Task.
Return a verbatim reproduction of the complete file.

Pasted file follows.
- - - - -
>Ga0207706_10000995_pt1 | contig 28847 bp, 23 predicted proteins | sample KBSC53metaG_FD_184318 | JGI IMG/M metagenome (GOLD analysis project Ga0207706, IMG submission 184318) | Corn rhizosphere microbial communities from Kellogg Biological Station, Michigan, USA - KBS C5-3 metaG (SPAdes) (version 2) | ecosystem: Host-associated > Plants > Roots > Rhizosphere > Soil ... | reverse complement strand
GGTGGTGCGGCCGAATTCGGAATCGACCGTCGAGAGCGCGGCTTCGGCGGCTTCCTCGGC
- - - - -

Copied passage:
>Ga0207706_10000995_pt1 | contig 28847 bp, 23 predicted proteins | sample KBSC53metaG_FD_184318 | JGI IMG/M metagenome (GOLD analysis project Ga0207706, IMG submission 184318) | Corn rhizosphere microbial communities from Kellogg Biological Station, Michigan, USA - KBS C5-3 metaG (SPAdes) (version 2) | ecosystem: Host-associated > Plants > Roots > Rhizosphere > Soil ... | reverse complement strand
GGTGGTGCGGCCGAATTCGGAATCGACCGTCGAGAGCGCGGCTTCGGCGGCTTCCTCGGC